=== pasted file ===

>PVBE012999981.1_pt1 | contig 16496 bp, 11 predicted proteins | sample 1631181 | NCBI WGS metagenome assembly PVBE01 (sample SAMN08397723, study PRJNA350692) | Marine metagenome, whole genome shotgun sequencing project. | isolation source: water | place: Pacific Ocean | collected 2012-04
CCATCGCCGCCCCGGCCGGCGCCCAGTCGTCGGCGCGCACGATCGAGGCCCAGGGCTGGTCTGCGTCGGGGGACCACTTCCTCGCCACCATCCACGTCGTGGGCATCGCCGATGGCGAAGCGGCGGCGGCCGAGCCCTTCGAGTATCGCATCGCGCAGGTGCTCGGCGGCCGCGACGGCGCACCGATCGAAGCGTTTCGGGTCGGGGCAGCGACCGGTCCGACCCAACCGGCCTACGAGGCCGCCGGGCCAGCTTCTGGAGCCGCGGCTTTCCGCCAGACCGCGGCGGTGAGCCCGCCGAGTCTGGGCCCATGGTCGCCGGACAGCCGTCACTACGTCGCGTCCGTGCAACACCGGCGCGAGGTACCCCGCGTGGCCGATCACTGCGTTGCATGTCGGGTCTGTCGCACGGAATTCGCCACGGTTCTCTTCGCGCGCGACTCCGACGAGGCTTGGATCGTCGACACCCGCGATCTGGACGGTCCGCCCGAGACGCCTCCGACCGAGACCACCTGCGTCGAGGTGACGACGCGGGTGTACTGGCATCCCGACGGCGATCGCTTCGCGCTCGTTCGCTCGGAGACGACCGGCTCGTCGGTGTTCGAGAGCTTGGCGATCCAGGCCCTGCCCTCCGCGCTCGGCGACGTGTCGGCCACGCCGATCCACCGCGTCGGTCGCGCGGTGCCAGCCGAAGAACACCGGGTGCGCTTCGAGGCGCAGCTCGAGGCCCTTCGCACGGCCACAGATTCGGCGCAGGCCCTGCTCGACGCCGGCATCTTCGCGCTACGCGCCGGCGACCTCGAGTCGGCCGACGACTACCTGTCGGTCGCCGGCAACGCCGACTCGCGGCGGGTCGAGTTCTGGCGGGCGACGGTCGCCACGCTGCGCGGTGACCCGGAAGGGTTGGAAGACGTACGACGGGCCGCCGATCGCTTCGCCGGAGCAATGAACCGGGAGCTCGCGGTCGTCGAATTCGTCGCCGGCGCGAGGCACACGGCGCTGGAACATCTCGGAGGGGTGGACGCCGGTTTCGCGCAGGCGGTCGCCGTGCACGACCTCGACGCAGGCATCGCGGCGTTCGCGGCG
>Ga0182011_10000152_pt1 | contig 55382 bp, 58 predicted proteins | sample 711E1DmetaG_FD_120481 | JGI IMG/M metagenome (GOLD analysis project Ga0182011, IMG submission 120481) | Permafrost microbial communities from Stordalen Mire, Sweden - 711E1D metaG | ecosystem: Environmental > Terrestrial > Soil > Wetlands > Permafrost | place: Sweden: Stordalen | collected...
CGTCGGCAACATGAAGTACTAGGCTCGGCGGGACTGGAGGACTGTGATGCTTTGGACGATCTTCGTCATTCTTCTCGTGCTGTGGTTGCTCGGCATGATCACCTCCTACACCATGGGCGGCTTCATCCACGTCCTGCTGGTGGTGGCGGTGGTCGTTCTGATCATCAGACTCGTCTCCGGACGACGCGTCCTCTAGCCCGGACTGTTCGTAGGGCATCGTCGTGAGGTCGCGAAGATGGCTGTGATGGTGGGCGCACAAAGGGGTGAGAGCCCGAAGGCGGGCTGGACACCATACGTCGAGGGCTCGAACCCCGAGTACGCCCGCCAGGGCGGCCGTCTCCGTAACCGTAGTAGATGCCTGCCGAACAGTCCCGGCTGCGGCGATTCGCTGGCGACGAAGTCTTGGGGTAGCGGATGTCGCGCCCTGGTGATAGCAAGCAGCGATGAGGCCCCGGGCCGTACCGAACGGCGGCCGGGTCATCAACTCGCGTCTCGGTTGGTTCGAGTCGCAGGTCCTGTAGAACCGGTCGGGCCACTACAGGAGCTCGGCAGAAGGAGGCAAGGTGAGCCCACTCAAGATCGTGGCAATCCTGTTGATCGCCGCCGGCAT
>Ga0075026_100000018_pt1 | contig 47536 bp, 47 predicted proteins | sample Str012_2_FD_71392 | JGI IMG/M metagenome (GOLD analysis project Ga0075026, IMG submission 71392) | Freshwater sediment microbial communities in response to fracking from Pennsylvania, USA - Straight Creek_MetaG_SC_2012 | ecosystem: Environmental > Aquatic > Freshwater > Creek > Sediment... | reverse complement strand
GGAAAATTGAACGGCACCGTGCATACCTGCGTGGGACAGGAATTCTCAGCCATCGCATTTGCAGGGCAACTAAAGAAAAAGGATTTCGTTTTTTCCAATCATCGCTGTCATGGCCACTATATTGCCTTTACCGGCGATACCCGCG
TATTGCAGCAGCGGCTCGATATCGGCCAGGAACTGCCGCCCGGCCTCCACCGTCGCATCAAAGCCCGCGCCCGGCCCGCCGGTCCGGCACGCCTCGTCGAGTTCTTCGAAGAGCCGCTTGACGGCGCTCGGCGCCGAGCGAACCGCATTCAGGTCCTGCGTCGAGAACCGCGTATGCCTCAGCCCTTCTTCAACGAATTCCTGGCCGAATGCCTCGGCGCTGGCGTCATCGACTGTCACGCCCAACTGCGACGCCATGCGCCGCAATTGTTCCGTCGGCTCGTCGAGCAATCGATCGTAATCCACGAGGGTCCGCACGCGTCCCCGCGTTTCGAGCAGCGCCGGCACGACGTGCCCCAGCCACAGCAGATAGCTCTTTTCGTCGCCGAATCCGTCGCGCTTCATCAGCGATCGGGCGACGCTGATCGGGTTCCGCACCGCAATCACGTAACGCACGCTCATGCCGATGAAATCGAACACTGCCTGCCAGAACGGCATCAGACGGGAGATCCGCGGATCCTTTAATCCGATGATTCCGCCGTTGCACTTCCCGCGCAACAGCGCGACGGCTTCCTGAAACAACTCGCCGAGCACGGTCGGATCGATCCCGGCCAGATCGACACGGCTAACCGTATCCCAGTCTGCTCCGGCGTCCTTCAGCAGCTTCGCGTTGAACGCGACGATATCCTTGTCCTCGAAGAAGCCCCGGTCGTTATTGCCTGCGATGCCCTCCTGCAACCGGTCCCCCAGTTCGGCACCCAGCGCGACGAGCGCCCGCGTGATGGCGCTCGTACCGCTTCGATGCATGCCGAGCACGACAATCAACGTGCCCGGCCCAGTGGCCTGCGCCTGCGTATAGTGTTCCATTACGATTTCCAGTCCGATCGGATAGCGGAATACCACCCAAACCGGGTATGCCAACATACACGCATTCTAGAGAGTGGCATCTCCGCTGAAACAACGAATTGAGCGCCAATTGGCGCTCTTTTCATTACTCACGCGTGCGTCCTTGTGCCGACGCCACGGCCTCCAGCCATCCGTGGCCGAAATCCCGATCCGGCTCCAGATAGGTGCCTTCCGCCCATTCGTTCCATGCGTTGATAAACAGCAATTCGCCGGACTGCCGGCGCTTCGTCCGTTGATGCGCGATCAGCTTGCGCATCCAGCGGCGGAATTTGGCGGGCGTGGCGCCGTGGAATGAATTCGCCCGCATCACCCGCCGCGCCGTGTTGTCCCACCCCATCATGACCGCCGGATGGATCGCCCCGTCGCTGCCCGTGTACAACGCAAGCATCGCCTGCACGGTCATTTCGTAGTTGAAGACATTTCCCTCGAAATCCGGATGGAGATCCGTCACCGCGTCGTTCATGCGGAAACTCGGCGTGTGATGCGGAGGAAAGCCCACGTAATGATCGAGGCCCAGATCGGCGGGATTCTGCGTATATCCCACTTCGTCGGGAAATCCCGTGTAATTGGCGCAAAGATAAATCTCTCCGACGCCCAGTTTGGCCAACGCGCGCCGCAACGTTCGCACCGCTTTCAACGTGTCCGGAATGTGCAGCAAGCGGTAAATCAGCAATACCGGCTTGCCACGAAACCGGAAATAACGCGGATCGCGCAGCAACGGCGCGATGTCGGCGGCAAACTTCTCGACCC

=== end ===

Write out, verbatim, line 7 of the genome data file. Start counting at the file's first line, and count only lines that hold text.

TATTGCAGCAGCGGCTCGATATCGGCCAGGAACTGCCGCCCGGCCTCCACCGTCGCATCAAAGCCCGCGCCCGGCCCGCCGGTCCGGCACGCCTCGTCGAGTTCTTCGAAGAGCCGCTTGACGGCGCTCGGCGCCGAGCGAACCGCATTCAGGTCCTGCGTCGAGAACCGCGTATGCCTCAGCCCTTCTTCAACGAATTCCTGGCCGAATGCCTCGGCGCTGGCGTCATCGACTGTCACGCCCAACTGCGACGCCATGCGCCGCAATTGTTCCGTCGGCTCGTCGAGCAATCGATCGTAATCCACGAGGGTCCGCACGCGTCCCCGCGTTTCGAGCAGCGCCGGCACGACGTGCCCCAGCCACAGCAGATAGCTCTTTTCGTCGCCGAATCCGTCGCGCTTCATCAGCGATCGGGCGACGCTGATCGGGTTCCGCACCGCAATCACGTAACGCACGCTCATGCCGATGAAATCGAACACTGCCTGCCAGAACGGCATCAGACGGGAGATCCGCGGATCCTTTAATCCGATGATTCCGCCGTTGCACTTCCCGCGCAACAGCGCGACGGCTTCCTGAAACAACTCGCCGAGCACGGTCGGATCGATCCCGGCCAGATCGACACGGCTAACCGTATCCCAGTCTGCTCCGGCGTCCTTCAGCAGCTTCGCGTTGAACGCGACGATATCCTTGTCCTCGAAGAAGCCCCGGTCGTTATTGCCTGCGATGCCCTCCTGCAACCGGTCCCCCAGTTCGGCACCCAGCGCGACGAGCGCCCGCGTGATGGCGCTCGTACCGCTTCGATGCATGCCGAGCACGACAATCAACGTGCCCGGCCCAGTGGCCTGCGCCTGCGTATAGTGTTCCATTACGATTTCCAGTCCGATCGGATAGCGGAATACCACCCAAACCGGGTATGCCAACATACACGCATTCTAGAGAGTGGCATCTCCGCTGAAACAACGAATTGAGCGCCAATTGGCGCTCTTTTCATTACTCACGCGTGCGTCCTTGTGCCGACGCCACGGCCTCCAGCCATCCGTGGCCGAAATCCCGATCCGGCTCCAGATAGGTGCCTTCCGCCCATTCGTTCCATGCGTTGATAAACAGCAATTCGCCGGACTGCCGGCGCTTCGTCCGTTGATGCGCGATCAGCTTGCGCATCCAGCGGCGGAATTTGGCGGGCGTGGCGCCGTGGAATGAATTCGCCCGCATCACCCGCCGCGCCGTGTTGTCCCACCCCATCATGACCGCCGGATGGATCGCCCCGTCGCTGCCCGTGTACAACGCAAGCATCGCCTGCACGGTCATTTCGTAGTTGAAGACATTTCCCTCGAAATCCGGATGGAGATCCGTCACCGCGTCGTTCATGCGGAAACTCGGCGTGTGATGCGGAGGAAAGCCCACGTAATGATCGAGGCCCAGATCGGCGGGATTCTGCGTATATCCCACTTCGTCGGGAAATCCCGTGTAATTGGCGCAAAGATAAATCTCTCCGACGCCCAGTTTGGCCAACGCGCGCCGCAACGTTCGCACCGCTTTCAACGTGTCCGGAATGTGCAGCAAGCGGTAAATCAGCAATACCGGCTTGCCACGAAACCGGAAATAACGCGGATCGCGCAGCAACGGCGCGATGTCGGCGGCAAACTTCTCGACCC